The ambient sound mode on the WH-1000XM5 feels quite natural, and hearing a car go by or the wind blowing sounds surprisingly similar to what they’d sound like while wearing a pair of open-back headphones. There’s no notification or ping to let you know you’re switching between modes, and the transition between blocking sound and listening to your surroundings is surprisingly imperceptible.

The multipoint feature that debuted on the Sony WH-1000XM4 makes a return here, allowing you to connect to multiple devices at once. You’re still limited to just two simultaneous Bluetooth connections, but hearing audio from two devices is pretty smooth with just half a second of delay. Plus, you can easily switch to any other previously connected device from the Sony Headphones Connect app, meaning you don’t have to dive into Bluetooth settings to reconnect.

The only caveat to multipoint is that you have to ditch the LDAC, so you won’t be able to stream high-quality wireless audio with it enabled. The good news is that it’s pretty quick and easy to disable or enable multipoint in the smartphone app.

Sony WH-1000XM5 – Battery life

The Sony WH-1000XM5 claims 30 hours of battery life and that was more than enough to get me through three full days of use. And when I say full days, I mean 8-10 hours a day of near-constant use listening to podcasts and music on my phone, streaming videos on my tablet, and watching movies on my TV. Even better, charging the headphones for just three minutes with a USB-PD compatible charger gives you three hours of playtime. That said, there’s no charger in the box, so be prepared to grab one if you don’t already have your own.

Software Sony WH-1000XM5

Sony WF-1000XM4 – Software

I’ve already talked a lot about the Sony Headphones Connect app, but it has even more features that you’ll want to access. Namely, adaptive sound control, equalizer, ambient mode, firmware updates, etc. are all controlled from here.

The app is well organized, and the main status page contains all the settings you’ll use most often, including adaptive sound control, multipoint device switching, and playback controls. The sound tab will be your second most used page as it contains the equalizer. There you can jump through a few presets to help brighten, relax, boost vocals, or just go ahead and define your own custom sound.

The sound screen also allows you to prioritize your Bluetooth connection for a stable connection or sound quality. It’s a nice feature, but I left it on sound quality first and never had a connection problem, even if I went to a different room or floor than the device I was looking at. was connected.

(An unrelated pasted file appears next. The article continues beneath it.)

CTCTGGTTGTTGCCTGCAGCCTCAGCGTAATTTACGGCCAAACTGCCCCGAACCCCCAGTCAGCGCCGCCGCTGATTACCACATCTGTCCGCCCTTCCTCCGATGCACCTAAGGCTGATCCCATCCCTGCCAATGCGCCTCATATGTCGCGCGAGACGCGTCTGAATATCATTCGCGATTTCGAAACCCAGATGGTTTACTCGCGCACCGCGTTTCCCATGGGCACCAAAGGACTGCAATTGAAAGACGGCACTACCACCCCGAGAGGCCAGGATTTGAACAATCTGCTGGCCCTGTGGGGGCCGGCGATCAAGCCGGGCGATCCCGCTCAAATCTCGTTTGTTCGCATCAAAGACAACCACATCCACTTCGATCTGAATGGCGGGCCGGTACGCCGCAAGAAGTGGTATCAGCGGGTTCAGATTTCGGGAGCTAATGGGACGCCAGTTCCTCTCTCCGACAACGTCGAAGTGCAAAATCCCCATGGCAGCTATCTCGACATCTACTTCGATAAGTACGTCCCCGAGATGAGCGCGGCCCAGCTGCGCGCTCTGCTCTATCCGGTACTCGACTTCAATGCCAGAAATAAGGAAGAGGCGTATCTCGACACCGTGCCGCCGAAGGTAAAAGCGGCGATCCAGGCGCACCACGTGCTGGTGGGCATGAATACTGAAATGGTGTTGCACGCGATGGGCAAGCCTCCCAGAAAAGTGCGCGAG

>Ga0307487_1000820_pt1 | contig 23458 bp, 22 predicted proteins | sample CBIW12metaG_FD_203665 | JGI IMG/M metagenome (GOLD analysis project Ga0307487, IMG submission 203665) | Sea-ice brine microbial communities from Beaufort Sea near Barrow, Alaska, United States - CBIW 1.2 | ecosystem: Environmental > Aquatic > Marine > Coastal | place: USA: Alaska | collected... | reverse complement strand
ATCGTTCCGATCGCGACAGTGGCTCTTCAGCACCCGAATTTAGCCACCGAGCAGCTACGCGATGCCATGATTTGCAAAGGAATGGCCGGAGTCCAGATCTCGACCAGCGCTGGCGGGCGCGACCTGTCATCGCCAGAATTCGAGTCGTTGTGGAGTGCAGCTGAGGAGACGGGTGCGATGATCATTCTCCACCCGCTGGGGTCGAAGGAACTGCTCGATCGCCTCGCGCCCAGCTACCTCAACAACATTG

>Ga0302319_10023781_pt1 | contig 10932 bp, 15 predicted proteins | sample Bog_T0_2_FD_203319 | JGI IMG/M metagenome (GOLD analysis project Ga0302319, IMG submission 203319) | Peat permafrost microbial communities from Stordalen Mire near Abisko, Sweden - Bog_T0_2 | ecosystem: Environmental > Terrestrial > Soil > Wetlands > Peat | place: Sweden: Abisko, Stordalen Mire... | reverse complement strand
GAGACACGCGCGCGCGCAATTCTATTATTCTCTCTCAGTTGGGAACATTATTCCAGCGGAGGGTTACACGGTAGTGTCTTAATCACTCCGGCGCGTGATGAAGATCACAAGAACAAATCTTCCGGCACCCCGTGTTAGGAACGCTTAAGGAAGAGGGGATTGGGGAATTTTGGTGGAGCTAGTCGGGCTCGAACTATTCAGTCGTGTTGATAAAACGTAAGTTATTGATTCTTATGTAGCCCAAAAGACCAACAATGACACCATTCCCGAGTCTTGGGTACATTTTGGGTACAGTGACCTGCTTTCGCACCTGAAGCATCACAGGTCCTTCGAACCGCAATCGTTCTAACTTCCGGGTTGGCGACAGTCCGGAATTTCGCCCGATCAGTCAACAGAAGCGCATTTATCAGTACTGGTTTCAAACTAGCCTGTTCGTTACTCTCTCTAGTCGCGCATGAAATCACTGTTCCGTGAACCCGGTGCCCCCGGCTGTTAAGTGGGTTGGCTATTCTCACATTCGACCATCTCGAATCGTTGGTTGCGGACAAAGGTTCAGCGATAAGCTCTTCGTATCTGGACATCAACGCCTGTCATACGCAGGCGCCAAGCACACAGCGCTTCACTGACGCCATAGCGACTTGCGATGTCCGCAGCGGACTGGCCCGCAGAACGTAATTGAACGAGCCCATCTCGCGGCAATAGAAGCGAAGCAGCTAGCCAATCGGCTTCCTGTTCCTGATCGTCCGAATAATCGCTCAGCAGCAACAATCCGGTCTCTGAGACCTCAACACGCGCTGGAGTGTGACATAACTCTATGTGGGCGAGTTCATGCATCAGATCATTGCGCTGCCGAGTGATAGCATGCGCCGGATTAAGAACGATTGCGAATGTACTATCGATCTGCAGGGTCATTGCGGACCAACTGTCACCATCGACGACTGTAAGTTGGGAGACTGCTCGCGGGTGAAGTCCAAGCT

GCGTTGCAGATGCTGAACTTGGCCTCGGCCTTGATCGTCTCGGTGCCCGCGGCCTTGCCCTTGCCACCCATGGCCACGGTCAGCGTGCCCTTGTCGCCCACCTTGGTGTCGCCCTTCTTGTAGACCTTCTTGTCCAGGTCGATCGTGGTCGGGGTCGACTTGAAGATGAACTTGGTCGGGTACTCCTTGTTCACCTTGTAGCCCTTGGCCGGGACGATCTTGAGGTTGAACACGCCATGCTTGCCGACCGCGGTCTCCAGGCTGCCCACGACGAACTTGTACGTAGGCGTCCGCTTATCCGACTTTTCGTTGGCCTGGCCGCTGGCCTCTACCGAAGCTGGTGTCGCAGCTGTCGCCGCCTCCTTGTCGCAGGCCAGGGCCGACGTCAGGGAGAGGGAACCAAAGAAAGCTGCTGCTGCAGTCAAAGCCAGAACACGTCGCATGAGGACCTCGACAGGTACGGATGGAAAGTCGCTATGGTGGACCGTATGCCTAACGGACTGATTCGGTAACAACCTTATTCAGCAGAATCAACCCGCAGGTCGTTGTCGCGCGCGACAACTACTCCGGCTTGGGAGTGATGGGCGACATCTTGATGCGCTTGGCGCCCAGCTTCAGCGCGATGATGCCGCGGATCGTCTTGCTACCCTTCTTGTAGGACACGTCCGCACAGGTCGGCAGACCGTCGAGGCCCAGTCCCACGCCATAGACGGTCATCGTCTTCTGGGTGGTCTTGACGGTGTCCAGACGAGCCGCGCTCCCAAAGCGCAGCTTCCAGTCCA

You can also configure 360 ​​Reality Audio from this menu tab, which activates a spatial audio mode that makes it feel like you’re sitting in the middle of a recording studio or concert if you’re listening to an audio service supported. Currently, 360 Reality Audio only works with Amazon Music Unlimited, Deezer,, and Tidal.

Sony WH-1000XM5 – Performance

When it comes to audio performance, there’s nothing the Sony WH-1000XM5 can’t sound great.

While watching the start of Guardians of the Galaxy, the headphones do a great job of delivering all the nuance in the understated tones of when Star-Lord lands on Morag before exploding beautifully into the funky guitar and bass of Hooked on a Feeling, then delivering the blasts of explosions when the action starts. And all this without adjusting the equalizer at all.

Overall, you get a well-balanced, warm sound backed by a wide soundstage and powerful bass.

The headphones really show what they can do when playing complex pieces of music like Bach’s Passacaglia and Handel’s Sarabande. Tracks like this really show how clearly and distinctly the Sony WH-1000XM5 can portray every violin strum next to every viola pluck.

The headphones also have a decent level of codec support between Sony’s LDAC and Apple AAC codec – although aptX HD would have been a welcome addition too. There’s also DSEE Extreme, which you need to enable in the smartphone app, which uses AI to help restore detail and clarity to low-quality formats.